- Avastin is approved in combination with paclitaxel and cisplatin or paclitaxel and topotecan for treatment of women with persistent, recurrent or metastatic carcinoma of the cervix.
- Avastin is approved in combination with paclitaxel, pegylated liposomal doxorubicin or topotecan for the treatment of women with platinum-resistant, recurrent, epithelial ovarian, fallopian tube, or primary peritoneal cancer, who received no more than two prior chemotherapy regimens.
BOXED WARNINGS and Additional Important Safety Information
People receiving Avastin may experience side effects. In clinical trials, some people treated with Avastin experienced serious and sometimes fatal side effects, including:
Gastrointestinal (GI) perforation:
- Treatment with Avastin can result in the development of a serious side effect called GI perforation, which is the development of a hole in the stomach, small intestine, or large intestine.
- In clinical trials, this event occurred in more people who received Avastin than in the comparison group (up to 3.2 percent).
- In some cases, GI perforation resulted in fatality. Avastin therapy should be permanently stopped if GI perforation occurs.
Surgery and wound healing problems:
- Treatment with Avastin can lead to slow or incomplete wound healing (for example, when a surgical incision has trouble healing or staying closed). In some cases, this event resulted in fatality.
- Surgery and wound healing problems occurred more often in people who received Avastin than in the comparison group. In a controlled clinical trial, in patients with metastatic colorectal cancer who had surgery during the course of treatment, the incidence of wound healing complications, including serious and fatal complications, was 15 percent for patients who received Avastin and four percent for patients who did not receive Avastin.
- Avastin therapy should not be started for at least 28 days after surgery and until the surgical wound is fully healed. The length of time between stopping Avastin and having voluntary surgery without the risk of wound healing problems following surgery has not been determined.
- Treatment with Avastin should be stopped at least 28 days before voluntary surgery and in people with wound healing problems following surgery that require medical treatment. Treatment with Avastin should be stopped in patients with slow or incomplete wound healing.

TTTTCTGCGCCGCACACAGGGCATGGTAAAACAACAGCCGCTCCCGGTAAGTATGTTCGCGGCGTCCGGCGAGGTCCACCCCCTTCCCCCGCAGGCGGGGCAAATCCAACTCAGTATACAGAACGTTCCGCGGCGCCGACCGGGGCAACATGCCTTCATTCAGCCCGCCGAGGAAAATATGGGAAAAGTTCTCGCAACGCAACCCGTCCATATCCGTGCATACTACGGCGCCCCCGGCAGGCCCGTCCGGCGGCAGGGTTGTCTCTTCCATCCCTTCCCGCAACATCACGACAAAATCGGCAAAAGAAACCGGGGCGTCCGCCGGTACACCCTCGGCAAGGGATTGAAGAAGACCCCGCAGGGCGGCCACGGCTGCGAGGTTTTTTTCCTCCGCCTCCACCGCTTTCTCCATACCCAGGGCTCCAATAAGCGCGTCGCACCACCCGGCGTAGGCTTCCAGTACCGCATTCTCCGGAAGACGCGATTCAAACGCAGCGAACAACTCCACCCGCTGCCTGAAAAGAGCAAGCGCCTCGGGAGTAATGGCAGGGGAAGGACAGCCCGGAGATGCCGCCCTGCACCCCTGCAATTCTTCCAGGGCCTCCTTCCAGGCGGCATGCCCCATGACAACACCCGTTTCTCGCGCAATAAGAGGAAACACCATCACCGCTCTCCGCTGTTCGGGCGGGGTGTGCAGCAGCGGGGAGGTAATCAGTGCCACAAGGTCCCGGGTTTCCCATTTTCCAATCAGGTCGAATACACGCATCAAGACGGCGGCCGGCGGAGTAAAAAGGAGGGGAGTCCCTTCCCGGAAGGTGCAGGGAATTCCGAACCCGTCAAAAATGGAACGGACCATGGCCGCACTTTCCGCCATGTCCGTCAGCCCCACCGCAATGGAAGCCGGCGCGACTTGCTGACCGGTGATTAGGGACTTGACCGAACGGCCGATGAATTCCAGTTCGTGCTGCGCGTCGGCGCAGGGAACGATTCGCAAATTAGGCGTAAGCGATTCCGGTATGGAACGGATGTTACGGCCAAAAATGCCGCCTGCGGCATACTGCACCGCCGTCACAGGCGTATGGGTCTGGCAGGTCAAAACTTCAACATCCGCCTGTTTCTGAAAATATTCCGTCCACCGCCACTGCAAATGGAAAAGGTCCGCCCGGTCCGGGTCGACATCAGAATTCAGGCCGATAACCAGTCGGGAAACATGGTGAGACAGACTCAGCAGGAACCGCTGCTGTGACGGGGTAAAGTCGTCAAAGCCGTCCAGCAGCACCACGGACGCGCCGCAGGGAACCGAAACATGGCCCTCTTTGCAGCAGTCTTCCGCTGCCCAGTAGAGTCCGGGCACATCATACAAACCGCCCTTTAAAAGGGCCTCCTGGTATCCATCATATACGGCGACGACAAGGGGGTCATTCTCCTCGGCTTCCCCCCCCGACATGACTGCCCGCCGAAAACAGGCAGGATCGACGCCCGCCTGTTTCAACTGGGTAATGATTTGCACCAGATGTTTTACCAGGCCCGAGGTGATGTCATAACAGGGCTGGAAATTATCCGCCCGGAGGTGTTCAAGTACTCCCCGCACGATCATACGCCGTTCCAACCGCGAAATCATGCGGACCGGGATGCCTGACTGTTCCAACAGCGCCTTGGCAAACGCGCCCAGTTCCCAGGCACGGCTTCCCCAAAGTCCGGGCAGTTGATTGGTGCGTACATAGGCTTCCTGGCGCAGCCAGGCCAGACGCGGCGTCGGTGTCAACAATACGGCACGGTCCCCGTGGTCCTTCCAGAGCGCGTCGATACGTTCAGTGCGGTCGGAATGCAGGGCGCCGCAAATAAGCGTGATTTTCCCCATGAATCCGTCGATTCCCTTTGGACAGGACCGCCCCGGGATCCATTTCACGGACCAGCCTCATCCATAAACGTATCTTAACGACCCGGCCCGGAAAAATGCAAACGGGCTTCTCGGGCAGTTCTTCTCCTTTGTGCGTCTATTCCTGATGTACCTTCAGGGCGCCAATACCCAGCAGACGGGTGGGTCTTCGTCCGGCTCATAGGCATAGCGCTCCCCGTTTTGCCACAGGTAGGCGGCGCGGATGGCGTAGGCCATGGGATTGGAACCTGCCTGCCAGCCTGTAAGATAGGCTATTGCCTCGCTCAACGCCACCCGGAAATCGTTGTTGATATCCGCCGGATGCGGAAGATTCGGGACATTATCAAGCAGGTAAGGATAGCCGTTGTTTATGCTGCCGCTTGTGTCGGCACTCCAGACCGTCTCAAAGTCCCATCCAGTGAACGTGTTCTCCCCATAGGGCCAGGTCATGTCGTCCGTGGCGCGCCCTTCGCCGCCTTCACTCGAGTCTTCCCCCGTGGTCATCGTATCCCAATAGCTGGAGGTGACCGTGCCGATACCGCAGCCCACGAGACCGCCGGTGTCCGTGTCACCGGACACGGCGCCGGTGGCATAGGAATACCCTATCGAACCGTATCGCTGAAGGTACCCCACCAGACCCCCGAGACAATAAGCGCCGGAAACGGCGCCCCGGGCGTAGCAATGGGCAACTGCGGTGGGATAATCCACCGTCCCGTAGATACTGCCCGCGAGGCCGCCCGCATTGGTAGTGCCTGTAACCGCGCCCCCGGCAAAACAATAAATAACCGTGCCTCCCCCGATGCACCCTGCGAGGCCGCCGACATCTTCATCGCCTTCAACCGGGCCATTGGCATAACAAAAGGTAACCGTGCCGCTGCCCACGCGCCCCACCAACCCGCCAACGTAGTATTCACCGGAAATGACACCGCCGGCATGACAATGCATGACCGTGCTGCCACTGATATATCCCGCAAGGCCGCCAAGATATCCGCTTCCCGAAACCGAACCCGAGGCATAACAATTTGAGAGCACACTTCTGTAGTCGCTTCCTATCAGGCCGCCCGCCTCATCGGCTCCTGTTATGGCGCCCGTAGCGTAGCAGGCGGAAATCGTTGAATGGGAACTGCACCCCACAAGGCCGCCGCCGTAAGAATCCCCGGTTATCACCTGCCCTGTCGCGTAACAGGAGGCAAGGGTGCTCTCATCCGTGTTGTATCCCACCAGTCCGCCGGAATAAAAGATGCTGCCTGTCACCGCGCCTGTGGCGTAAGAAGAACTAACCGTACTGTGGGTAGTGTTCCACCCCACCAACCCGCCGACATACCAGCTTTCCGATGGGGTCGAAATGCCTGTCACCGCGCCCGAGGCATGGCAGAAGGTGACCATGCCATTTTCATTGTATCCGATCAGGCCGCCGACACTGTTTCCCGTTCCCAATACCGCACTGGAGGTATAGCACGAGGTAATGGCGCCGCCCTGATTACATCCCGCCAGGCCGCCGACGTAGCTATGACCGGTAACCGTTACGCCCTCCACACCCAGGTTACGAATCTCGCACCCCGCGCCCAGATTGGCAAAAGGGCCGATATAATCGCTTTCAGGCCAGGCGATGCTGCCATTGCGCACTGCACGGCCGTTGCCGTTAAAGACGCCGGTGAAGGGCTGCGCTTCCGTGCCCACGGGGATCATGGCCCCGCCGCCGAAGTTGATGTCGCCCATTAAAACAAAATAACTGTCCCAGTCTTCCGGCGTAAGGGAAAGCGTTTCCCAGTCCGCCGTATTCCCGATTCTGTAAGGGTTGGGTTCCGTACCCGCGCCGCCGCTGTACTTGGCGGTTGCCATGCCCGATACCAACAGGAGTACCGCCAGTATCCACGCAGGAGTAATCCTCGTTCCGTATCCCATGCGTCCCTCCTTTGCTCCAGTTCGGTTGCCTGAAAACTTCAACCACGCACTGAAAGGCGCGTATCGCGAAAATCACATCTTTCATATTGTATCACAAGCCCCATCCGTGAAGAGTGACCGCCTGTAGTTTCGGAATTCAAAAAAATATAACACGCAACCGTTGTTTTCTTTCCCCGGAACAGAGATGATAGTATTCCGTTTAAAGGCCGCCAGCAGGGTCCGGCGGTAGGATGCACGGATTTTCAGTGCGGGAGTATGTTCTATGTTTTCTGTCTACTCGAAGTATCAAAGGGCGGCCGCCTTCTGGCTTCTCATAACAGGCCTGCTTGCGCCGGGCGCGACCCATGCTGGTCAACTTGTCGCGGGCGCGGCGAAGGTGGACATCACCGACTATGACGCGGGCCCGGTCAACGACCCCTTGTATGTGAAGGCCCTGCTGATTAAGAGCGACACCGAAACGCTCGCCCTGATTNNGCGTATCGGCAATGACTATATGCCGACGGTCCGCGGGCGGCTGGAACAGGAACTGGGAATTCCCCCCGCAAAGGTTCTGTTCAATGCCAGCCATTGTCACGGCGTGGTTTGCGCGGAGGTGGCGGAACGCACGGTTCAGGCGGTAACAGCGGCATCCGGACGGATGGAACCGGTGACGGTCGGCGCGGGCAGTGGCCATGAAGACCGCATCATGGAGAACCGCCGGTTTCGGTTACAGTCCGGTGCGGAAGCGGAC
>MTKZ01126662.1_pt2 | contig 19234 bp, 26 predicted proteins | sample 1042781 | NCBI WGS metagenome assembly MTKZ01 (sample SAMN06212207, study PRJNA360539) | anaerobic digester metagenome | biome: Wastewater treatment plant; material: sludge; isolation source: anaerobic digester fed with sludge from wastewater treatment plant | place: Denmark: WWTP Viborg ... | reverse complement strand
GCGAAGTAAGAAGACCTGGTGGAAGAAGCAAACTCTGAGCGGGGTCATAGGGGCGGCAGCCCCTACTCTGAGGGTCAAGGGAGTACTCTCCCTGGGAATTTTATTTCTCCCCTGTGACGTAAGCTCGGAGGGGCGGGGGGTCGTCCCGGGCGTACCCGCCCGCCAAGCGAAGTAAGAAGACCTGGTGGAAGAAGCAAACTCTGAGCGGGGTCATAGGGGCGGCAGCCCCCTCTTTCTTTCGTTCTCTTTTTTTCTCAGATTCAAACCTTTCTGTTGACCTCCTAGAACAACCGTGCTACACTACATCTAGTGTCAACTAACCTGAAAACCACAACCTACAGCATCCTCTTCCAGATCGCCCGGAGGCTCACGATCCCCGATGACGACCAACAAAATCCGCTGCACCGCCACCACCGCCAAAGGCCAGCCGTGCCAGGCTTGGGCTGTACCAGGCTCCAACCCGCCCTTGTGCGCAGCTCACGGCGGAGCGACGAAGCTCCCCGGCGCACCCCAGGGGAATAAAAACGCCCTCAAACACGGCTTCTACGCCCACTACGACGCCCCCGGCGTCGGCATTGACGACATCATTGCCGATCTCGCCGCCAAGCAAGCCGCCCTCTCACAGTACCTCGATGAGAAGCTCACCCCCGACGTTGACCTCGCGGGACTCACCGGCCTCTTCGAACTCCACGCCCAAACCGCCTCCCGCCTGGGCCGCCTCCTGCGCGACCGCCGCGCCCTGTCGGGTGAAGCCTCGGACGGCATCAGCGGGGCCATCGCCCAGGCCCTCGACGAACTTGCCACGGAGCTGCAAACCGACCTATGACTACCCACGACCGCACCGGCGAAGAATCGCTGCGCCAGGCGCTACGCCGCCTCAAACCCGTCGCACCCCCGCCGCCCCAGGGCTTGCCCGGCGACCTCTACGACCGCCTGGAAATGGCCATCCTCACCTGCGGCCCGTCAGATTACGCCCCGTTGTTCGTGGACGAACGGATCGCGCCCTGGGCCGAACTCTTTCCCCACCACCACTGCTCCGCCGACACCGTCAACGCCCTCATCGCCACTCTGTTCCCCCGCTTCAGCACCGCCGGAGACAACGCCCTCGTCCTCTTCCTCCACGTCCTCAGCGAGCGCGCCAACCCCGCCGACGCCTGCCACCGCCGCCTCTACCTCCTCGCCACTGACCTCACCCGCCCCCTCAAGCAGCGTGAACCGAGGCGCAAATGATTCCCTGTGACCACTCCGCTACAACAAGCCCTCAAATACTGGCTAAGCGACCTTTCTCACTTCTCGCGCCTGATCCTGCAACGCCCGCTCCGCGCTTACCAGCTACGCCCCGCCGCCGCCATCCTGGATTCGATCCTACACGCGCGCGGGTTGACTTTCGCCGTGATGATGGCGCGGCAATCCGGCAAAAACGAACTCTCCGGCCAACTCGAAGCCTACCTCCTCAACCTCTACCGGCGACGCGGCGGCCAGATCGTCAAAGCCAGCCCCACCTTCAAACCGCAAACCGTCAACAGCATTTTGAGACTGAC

- Treatment with Avastin can result in serious or fatal bleeding, including coughing up blood, bleeding in the stomach, vomiting of blood, bleeding in the brain, nosebleeds and vaginal bleeding. These events occurred up to five times more often in people who received Avastin compared to patients who received only chemotherapy.
- Across cancer types, 0.4 percent to 6.9 percent of people who received Avastin experienced severe to fatal bleeding. People who have recently coughed up blood (greater than or equal to a half teaspoon of red blood) or have serious bleeding should not receive Avastin. Treatment with Avastin should be permanently stopped if serious bleeding occurs.
Additional serious adverse events:
In clinical trials for different cancer types, there were additional serious and sometimes fatal side effects that occurred in more people who received Avastin than in those in the comparison group.
- The formation of an abnormal passage in the body (GI and non-GI fistula formation) was seen in up to 2% of people in metastatic colorectal cancer patients, but less commonly in other cancer types. In a study of patients with cervical cancer, formation of an abnormal passage between the vagina and GI tract was seen in 8.3% of people.
- Severe to life-threatening stroke or heart problems were seen in 2.6 percent of people.
- Too much protein in the urine that led to kidney problems was seen in ≤1% of people.
Additional serious side effects that occurred in more people who received Avastin than those in the comparison group included:
- Severe to life-threatening blood clots (VTE), up to 10.6%
- Severe to life-threatening high blood pressure, which was seen in 5% to 18% of people
- Nervous system and vision disturbances (Posterior Reversible Encephalopathy Syndrome) which was seen in less than 0.5% of people
- Infusion reactions with the first dose of Avastin were uncommon and occurred in less than three percent of people, and severe reactions occurred in 0.2 percent of people.
- Avastin can cause fertility issues for women. Avastin could cause a woman's ovaries to stop working and may impair her ability to have children.
- Avastin should not be used in ovarian cancer patients who have evidence of recto-sigmoid involvement by pelvic examination or bowel involvement on CT scan or clinical symptoms of bowel obstruction.
Common side effects that occurred in more than 10 percent of people who received Avastin for different cancer types, and at least twice the rate of the comparison group, were nosebleeds, headache, high blood pressure, inflammation of the nose, too much protein in the urine, taste change, dry skin, rectal bleeding, tear production disorder, back pain, and inflammation of the skin (exfoliative dermatitis).
Across all trials, treatment with Avastin was permanently stopped in 8.4 percent to 21 percent of people because of side effects.
Patients who are pregnant or thinking of becoming pregnant should talk with their doctor about the potential risk of loss of the pregnancy or the potential risk of Avastin to the fetus during and following Avastin therapy, and the need to continue an effective birth control method for at least six months following the last dose of Avastin.
Women should be advised to discontinue nursing or discontinue treatment with Avastin, taking into account the importance of Avastin to the mother.
Report side effects to the FDA at (800) FDA-1088 or http://www.fda.gov/medwatch.
Patients and caregivers may also report side effects to Genentech at (888) 835-2555.
For full Prescribing Information and Boxed WARNINGS on Avastin, please visit http://www.avastin.com.
Founded more than 35 years ago, Genentech is a leading biotechnology company that discovers, develops, manufactures and commercializes medicines to treat patients with serious or life-threatening medical conditions. The company, a member of the Roche Group, has headquarters in South San Francisco, California. For additional information about the company, please visit http://www.gene.com.